Milk Thistle – Milk Thistle is a longstanding traditional European herb for supporting the function of the liver. It is an exampe of a plant whose old fashioned use has now been substantiated by modern clinical research. It has been found to actually help restore liver function where there is an injury to the liver or liver disease. It is so effective it can even help to reverse the effects of certain deadly poisons like the Avenging Angel mushroom (Amanita phalloides). We use it for patients with liver or gallbladder disease, and to support the liver where it has been damaged through substance use.

 St John’s Wort – St John’s Wort is another very well known herb, and is one which has found recent acclaim as a natural anti-depressant. Although it can be effective at lifting the mood, this wasn’t its original traditional use. Historically St John’s Wort was used to support the nervous system and to heal wounds. It is useful as a pain reliever in neuralgia, sciatica, fibromyalgia and where pain is made worse through anxiety or tension. It can also be used externally as a valuable healing plant and anti-inflammatory where it can speed up the rate of wound healing. St John’s Wort can interact with some prescribed medications, so it is best to consult a herbalist before deciding to take this plant internally.

Community Fund – The Yard – June Update

Summer holidays are fast approaching and everyone is getting ready at The Yard for another busy July and August. During one week over the summer holidays, we see around 250 families using our family drop in sessions. The Yard is open for our families Monday – Saturday, with a number of playschemes in the area also using it throughout the week.

This month our Tuesday girls club have had a very full schedule, and they hosted our first ever volunteer celebration at the beginning of the month. As part of National Volunteers Week, the club wanted to recognise the amazing time and commitment that The Yard volunteers have given up over the year. All the girls at the club loved hosting the evening, with some helping to serve the food and drinks and a number of the girls prepared thank you speeches.

The Tuesday girls club playteam leader Sudha said, ‘it was great to see everyone involved and there were lots of hugs and kind words exchanged by everyone.’ The girls loved it so much that they are looking for a date to hold a night for their parents and carers.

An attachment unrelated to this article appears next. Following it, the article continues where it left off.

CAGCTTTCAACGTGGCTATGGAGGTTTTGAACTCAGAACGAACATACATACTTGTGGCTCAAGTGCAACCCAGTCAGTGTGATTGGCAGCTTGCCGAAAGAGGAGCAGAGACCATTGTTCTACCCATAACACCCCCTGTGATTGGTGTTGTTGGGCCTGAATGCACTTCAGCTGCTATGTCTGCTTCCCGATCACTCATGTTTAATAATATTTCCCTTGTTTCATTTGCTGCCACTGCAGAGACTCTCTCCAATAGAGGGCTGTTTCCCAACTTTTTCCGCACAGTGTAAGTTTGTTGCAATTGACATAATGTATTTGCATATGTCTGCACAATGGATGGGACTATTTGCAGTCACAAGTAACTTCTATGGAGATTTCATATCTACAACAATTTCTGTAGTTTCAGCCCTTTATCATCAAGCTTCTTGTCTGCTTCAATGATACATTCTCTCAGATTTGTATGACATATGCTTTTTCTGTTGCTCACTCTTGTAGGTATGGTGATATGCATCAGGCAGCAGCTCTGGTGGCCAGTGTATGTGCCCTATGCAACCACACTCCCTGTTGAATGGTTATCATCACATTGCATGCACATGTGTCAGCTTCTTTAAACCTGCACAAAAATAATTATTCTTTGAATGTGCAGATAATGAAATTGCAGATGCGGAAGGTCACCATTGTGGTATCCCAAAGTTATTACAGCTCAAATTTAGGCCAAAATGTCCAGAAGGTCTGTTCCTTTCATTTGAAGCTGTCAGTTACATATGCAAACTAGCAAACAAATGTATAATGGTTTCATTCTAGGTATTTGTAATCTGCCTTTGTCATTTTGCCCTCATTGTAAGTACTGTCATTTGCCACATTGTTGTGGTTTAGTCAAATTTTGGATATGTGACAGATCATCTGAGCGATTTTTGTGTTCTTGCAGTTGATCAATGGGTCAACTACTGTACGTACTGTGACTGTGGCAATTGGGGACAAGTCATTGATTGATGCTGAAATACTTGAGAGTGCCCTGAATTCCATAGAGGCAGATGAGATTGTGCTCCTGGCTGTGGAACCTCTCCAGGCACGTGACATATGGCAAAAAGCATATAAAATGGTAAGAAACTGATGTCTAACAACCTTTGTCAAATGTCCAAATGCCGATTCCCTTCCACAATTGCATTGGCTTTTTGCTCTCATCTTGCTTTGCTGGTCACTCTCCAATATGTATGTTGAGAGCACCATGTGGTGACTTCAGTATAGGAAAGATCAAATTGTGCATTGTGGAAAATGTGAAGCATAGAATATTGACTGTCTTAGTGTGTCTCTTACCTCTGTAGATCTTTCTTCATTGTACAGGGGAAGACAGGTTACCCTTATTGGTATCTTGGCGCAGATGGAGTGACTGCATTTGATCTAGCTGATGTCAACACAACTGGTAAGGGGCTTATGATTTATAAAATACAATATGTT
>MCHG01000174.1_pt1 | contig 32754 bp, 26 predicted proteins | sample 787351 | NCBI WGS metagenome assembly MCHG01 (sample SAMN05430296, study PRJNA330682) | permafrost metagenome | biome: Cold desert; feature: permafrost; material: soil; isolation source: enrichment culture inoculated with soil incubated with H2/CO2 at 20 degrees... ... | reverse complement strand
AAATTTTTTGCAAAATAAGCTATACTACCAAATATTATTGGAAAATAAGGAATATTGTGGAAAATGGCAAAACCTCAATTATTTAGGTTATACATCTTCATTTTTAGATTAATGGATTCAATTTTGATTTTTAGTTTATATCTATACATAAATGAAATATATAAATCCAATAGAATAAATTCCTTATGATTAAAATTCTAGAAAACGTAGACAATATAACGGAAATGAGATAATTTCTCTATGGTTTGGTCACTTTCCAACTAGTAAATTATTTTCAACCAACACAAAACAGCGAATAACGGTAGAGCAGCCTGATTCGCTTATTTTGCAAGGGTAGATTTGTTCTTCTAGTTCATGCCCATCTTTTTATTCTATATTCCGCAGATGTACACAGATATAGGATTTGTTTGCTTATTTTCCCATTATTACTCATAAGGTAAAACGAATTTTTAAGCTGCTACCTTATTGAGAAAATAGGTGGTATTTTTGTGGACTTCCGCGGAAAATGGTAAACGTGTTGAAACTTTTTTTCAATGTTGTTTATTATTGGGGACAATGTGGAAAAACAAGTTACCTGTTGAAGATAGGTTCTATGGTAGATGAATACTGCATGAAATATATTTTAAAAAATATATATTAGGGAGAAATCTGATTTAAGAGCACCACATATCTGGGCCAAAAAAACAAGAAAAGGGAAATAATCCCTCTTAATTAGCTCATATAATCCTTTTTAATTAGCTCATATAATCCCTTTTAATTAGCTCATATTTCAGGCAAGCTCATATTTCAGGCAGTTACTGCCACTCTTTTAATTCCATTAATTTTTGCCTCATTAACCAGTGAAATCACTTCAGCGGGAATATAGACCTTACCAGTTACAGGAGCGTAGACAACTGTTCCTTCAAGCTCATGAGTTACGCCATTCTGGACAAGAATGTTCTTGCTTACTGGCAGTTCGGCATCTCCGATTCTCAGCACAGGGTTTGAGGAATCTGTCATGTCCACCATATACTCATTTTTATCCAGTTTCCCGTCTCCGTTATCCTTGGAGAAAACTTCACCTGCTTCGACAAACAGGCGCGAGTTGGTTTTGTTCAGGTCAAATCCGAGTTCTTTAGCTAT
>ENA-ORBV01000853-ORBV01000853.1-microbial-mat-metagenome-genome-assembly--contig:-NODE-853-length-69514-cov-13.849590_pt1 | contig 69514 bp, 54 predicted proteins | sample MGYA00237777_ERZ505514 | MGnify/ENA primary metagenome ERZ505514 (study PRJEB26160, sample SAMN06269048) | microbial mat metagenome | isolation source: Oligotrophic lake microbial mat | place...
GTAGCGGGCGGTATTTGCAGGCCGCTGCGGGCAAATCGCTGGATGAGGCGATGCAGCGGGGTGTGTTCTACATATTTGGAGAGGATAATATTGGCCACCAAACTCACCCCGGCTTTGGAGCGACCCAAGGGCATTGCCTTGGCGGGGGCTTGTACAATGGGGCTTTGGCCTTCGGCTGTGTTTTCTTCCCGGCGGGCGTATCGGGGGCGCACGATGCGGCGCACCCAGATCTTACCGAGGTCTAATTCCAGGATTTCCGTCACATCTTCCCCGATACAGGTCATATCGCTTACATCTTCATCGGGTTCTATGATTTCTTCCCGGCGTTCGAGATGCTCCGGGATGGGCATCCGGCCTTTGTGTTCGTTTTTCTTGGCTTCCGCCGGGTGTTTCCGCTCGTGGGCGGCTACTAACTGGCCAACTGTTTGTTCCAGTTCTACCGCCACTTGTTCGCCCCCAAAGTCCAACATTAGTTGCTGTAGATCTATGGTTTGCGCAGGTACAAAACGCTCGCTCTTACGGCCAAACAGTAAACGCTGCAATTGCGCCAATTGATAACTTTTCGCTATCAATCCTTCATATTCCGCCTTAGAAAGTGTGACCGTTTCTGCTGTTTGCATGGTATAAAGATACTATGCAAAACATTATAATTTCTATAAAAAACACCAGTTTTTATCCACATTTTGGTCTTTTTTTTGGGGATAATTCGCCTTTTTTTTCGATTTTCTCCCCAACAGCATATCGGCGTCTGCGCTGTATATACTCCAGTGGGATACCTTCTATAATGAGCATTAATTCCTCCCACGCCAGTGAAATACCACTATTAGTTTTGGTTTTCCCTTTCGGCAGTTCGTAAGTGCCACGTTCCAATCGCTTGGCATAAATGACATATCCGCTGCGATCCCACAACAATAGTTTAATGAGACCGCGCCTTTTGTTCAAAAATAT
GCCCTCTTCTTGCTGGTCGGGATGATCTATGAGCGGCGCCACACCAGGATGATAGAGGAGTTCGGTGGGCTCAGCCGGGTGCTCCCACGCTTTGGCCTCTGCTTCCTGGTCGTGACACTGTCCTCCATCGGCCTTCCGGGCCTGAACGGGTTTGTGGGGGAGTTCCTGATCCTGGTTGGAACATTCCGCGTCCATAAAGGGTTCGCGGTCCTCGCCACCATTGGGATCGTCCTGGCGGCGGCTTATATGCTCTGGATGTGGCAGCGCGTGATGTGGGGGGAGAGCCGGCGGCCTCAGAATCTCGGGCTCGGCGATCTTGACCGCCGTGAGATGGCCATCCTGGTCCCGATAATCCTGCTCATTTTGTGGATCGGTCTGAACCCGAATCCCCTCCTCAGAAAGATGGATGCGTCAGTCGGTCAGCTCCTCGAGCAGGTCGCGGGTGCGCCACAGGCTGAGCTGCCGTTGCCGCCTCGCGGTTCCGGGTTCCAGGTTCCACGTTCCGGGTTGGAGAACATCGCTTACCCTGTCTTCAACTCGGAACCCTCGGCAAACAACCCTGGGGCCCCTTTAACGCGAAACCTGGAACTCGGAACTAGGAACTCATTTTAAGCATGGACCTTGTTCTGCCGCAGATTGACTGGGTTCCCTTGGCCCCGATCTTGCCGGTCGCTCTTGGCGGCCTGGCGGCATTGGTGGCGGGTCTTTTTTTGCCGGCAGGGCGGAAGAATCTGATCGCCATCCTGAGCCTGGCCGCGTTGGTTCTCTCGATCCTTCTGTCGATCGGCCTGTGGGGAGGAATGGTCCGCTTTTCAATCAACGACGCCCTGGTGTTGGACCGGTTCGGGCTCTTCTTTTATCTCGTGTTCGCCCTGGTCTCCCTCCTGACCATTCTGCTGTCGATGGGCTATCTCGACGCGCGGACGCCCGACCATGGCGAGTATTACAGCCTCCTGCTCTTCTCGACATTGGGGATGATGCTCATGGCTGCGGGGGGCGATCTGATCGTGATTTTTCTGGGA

The Tuesday girls club also had a visit at the end of the month from the animal man. The animal man visits lots of our clubs throughout the year, and all of our disabled children and young people love having the experience of getting to hold and feel all the animals. He usually brings a wide variety of animals including ducks, snakes, spiders and turtles.

Community Fund – Scottish Waterways Trust – June update

Schools sessions for 2016-17 concluded with an OPAL water survey conducted by the wonderful children from P4C at Canal View Primary School on 1 June. They trouped along the canal to Hailes Quarry Park, where they collected water samples and netted some interesting invertebrates to check the water quality of the Union Canal. Despite appearances – there is often a lot of litter in the canal here – the water came out top notch yet again, which is great news for the canal, great news for canal wildlife, and great news for the people of Wester Hailes!

All the children in the schools programme this year – and their class teachers – worked extra hard to earn their Discovery-level John Muir Awards. They learned lots about the Union Canal and the wildlife it supports, about boating on the canal and about the history and heritage of this amazing feature of our Edinburgh landscape. They took photos, did drawings, wrote a poem and made posters to raise awareness of the canal and how to keep it beautiful for future generations and safe for people and wildlife. And of course everyone enjoyed getting out into our outdoor canal classroom to feel the fresh air and see the sights… The children at Canal View and Tollcross Primary Schools were presented with their John Muir Award certificates, a water safety certificate, and a nice purple goody bag from the Scottish Waterways Trust as a thank you!

Both the Canal View children (P4c) and the Tollcross children also had the chance to become part of a new canal heritage initiative, the Union Canal Unlocked project, which is a Heritage Lottery-funded partnership between Re-Union Canal Boats, the Scottish Waterways Trust, Scottish Canals and Sustrans. The Canal View children worked with animation students at Edinburgh College of Art to produce three short animated films based on the history and heritage of the Union Canal. Meanwhile the P5s at Tollcross held an assembly where they sang the Union Canal Song by Robin Laing so beautifully that the songwriter himself came to visit the children and sing with them! The recording and excerpts from Robin’s Q&A session with the children will be included – along with the animations – in a smartphone app guide to the Union Canal which is being developed as part of the UCU project.